TAKAMATSU, Japan (Reuters) - Japan is known for its abundance of centenarians and can now lay claim to having the world’s oldest living married couple, with a combined age of 208 - a feat the wife credits to her patience during 80 years of marriage.
Masao Matsumoto, 108, and his 100-year-old wife, Miyako, have been confirmed as the oldest living spouses by aggregate age by Guinness World Records, having been married since October 1937.
“I am so glad. It’s thanks to my patience, really,” said Miyako with a laugh, posing with Masao and other family members in front of a framed certificate at the nursing home where they live.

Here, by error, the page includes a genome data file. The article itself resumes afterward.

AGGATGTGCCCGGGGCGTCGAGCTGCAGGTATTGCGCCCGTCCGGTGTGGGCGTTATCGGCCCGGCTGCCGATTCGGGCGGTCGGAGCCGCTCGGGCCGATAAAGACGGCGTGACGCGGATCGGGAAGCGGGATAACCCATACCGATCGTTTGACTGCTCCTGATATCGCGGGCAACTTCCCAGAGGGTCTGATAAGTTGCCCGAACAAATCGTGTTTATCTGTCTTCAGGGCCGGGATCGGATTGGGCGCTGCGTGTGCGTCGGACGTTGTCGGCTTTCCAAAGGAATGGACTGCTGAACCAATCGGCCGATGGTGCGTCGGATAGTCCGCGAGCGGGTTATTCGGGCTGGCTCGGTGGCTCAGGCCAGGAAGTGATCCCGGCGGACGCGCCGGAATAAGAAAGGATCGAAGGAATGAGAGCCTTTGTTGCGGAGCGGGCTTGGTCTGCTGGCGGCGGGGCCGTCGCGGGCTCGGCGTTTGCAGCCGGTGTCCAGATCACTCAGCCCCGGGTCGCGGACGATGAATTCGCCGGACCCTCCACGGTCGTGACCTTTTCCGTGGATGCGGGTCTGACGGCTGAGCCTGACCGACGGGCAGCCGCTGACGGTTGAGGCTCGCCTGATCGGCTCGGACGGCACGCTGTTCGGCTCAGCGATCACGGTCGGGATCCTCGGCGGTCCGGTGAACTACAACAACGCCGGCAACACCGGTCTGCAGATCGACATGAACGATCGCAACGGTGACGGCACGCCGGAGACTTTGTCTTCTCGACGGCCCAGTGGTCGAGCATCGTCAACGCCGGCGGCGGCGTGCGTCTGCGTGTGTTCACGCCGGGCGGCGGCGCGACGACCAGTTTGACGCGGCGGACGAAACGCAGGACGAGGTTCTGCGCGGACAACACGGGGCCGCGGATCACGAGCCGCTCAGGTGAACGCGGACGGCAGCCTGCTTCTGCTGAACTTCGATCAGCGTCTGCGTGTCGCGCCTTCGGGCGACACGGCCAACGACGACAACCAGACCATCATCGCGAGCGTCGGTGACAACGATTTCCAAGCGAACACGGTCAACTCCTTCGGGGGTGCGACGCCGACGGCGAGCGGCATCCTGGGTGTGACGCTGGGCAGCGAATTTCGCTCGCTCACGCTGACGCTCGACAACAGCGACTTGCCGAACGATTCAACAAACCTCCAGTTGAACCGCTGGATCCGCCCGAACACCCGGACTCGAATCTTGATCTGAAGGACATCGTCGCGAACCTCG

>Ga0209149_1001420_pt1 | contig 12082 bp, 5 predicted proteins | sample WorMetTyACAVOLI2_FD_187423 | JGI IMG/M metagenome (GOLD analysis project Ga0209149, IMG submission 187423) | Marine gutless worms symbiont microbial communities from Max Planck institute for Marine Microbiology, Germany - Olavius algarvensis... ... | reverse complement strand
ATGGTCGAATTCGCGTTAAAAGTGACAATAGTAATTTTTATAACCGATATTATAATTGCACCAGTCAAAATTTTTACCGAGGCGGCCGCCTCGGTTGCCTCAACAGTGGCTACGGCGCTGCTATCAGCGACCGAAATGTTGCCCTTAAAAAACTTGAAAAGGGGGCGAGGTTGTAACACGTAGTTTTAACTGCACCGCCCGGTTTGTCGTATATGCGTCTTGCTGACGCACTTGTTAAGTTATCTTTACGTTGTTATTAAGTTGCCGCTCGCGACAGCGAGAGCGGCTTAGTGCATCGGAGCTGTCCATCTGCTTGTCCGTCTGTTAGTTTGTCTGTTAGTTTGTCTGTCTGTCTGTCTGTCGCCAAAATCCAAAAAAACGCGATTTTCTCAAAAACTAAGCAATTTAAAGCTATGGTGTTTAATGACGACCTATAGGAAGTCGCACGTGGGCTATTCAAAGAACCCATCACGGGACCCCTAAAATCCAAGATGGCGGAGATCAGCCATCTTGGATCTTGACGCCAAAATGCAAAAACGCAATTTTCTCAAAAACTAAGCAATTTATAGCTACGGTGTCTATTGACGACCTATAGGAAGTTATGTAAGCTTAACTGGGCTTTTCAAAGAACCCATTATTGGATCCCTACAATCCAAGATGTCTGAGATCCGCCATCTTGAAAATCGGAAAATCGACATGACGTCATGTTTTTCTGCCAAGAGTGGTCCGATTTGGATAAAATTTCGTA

“I am so grateful that it brings me tears,” she told Reuters.
The Matsumotos never managed to have a wedding as Japan was heading into war and Masao was sent overseas as a soldier, but that was no obstacle to having a big family - including a 25th great-grandchild who was born last month.
“They’ve entered the last chapter of their life. It was a honor (for them) to receive this award. I would love them to continue living a peaceful life,” said daughter Hiromi.
Japanese have among the longest life expectancies in the world, with data from Japan’s health ministry showing they rank No.2 on average at around 84, just a smidgeon behind people from Hong Kong.
The record for oldest married couple ever by aggregate age still belongs to Norwegians Karl and Gurdren Dolven, who had a combined age of 210 years, 1 month and 34 days when Gurdrun died in 2004, according to Guinness World Records.
(This version of the story has been refiled to fix byline.)
Writing by Chris Gallagher; Editing by Nick Macfie